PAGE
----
Uber: Use ‘a simple, effective policy’ before Pa. task force plan on self-driving car testing becomes official

One official wants a new definition of driver, fewer demos to go to PennDOT and less data collection by the state.

Uber's unveil of driverless cars to Pittsburgh passengers.

Uber's unveil of driverless cars to Pittsburgh passengers.

Jared Wickerham/ For The Incline
MJ Slaby

If PennDOT wants a policy on self-driving cars now, an Uber official says they should keep it simple and not follow the recommendations of a state task force right away.

When the state does take those recommendations into consideration, the same Uber official —Shari Shapiro, Uber’s head of public affairs for Pennsylvania and Delaware — has “several substantive concerns” with the draft and advised changes to the definition of driver and to remove proposed requirements for some demonstrations and PennDOT’s ability to collect milage data.

On Tuesday, the state’s Autonomous Vehicles Testing Policy Task Force gave its report to PennDOT Secretary Leslie S. Richards. The recommendations focused on safety for human drivers in other cars, as well as keeping self-driving car development and testing in Pennsylvania.

The proposed recommendations from the task force depend on future legislation. An online public forum is scheduled for 7 to 8 p.m. Dec. 12 before more public feedback is collected on final recommendations through Jan. 12.

Uber’s response

An Uber spokesman declined to comment Tuesday, but the 96-page document of task force recommendations includes comments from Shapiro. She is one of two Uber employees on the 20-person state task force. The other is Ashwini Chhabra, head of policy development for Uber. General Motors, which bought self-driving car software Cruise Automation earlier this year, is also represented on the task force by GM Director of Public Policy Jeffrey Perry.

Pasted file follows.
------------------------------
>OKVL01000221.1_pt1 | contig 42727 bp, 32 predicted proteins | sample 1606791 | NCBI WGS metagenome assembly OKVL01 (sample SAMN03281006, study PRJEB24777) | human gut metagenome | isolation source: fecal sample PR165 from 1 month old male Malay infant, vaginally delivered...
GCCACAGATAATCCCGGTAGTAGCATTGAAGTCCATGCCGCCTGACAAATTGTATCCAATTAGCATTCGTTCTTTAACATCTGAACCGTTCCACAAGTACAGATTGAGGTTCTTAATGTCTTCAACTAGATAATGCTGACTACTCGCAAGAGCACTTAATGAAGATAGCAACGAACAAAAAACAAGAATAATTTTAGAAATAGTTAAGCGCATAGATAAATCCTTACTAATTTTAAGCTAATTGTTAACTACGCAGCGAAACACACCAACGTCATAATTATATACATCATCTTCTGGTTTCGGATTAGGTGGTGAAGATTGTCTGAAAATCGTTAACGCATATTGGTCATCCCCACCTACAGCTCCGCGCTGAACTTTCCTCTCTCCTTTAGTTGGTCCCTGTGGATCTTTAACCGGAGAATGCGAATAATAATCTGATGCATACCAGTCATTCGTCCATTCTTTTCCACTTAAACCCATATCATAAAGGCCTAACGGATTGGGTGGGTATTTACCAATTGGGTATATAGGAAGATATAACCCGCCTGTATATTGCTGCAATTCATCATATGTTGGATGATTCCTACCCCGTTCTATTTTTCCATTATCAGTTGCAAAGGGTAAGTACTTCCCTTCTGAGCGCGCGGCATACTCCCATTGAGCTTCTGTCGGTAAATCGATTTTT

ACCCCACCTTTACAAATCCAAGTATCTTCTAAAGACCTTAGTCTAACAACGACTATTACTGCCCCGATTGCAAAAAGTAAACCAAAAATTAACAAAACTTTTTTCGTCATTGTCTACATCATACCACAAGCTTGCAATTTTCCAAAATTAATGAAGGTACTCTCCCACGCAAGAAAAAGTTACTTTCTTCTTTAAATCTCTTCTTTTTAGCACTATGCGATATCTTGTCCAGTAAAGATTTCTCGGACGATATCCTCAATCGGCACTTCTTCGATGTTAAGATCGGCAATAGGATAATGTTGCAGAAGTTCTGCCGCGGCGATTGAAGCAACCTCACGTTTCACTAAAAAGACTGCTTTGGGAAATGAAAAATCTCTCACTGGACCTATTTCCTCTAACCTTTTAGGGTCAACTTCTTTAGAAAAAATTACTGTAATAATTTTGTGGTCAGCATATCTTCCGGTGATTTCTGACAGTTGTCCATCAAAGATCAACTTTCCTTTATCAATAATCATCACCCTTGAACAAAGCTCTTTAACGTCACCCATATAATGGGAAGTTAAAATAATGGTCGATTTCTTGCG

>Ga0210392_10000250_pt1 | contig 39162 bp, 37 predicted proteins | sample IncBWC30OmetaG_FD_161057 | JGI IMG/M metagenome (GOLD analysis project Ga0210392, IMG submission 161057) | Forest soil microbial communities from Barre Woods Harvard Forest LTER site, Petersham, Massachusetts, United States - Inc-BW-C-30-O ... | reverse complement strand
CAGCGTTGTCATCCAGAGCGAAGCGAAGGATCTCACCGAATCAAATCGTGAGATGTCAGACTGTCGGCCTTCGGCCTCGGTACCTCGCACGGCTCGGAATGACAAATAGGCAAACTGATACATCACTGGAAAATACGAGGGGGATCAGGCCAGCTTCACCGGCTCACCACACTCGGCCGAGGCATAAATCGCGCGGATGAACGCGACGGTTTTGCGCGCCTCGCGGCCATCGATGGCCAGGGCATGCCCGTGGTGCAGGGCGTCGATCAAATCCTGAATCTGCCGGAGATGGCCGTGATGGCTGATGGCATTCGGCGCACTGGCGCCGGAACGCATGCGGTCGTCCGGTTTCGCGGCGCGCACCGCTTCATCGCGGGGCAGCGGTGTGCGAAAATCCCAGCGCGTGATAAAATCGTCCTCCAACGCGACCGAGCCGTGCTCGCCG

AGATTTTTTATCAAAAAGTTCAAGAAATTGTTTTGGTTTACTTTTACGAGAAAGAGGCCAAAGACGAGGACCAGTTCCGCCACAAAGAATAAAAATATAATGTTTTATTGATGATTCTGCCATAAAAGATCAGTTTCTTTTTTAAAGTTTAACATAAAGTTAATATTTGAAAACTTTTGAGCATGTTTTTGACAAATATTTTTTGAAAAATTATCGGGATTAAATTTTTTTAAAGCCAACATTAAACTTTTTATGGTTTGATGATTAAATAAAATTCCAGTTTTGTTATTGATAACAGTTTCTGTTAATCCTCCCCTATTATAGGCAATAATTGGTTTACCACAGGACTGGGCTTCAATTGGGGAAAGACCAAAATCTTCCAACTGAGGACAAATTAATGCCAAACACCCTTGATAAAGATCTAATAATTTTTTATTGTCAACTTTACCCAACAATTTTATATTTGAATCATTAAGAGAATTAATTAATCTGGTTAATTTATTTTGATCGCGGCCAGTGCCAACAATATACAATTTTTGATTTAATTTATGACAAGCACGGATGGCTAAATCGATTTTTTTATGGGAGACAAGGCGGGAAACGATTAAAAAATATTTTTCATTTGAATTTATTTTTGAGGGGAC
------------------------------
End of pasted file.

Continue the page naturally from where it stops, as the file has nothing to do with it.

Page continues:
Uber rolled out its pilot offering self-driving cars to riders in Pittsburgh in September.

Shapiro’s comments make up five pages of a 21-page appendix titled “other viewpoints” which are comments —mostly from task force members — “submitted at the conclusion of the process. These statements are included within the report for future evaluation and discussion.”

In the comments, Shapiro had “several substantive concerns with the current draft policy” and asked PennDOT to go for “a simple effective policy” if they want one now.

She stressed that the task force’s work was “worthwhile and will help expedite efforts to implement any later-adopted legislation.” But it should be set aside until there is legislative action, Shapiro said.

Her suggested policy was two parts: First, that PennDOT “supports and encourages” self-driving car testing in the state. Second, that the term “driver” should include an automated driving system as well as a human. Her feedback also addresses multiple areas of proposed PennDOT oversight.

These are the highlights:

Cars are people, too

At several points in her feedback, Shapiro’s comments repeat that the definition of driver should include the automated driving system as the driver in some circumstances. It also asks that for the purpose of the policy, “person” includes an automated driving system in the definition.

“We believe the relevant laws have flexibility and that there are reasonable interpretations that the law does not require a driver in every vehicle, and would not require any such driver to be a natural person,” Shapiro’s comments read.

More demos, more burden

Shapiro expressed concern about demonstration requirements when the vehicles are updated to handle new conditions: “A demonstration whenever the HAV (highly automated vehicles) is able to operate in new conditions would be quite burdensome.”

The Uber official goes on to write that PennDOT’s ability to request a demonstration to investigate a complaint or ensure legal compliance would be enough in that case.

Don’t restrict platooning

The recommendations restrict platooning “to two commercial or three passenger vehicles,” but that can expand based on a request from the testers to PennDOT. Shapiro said that shouldn’t happen.

Platooning is using “equipment, device, or technology” to allow for one or more self-driving cars  to operate autonomously “while coupled or joined to a lead vehicle via a wireless connection in a caravan or motorcade.”

‘Commercially sensitive information’

Shapiro also advised that PennDOT doesn’t need to collect the total number of miles and hours because they “do not provide any relevant data regarding the safety issues that PennDOT would be overseeing and could reveal commercially sensitive information.”

Jump to page 55 to read Shapiro’s comments: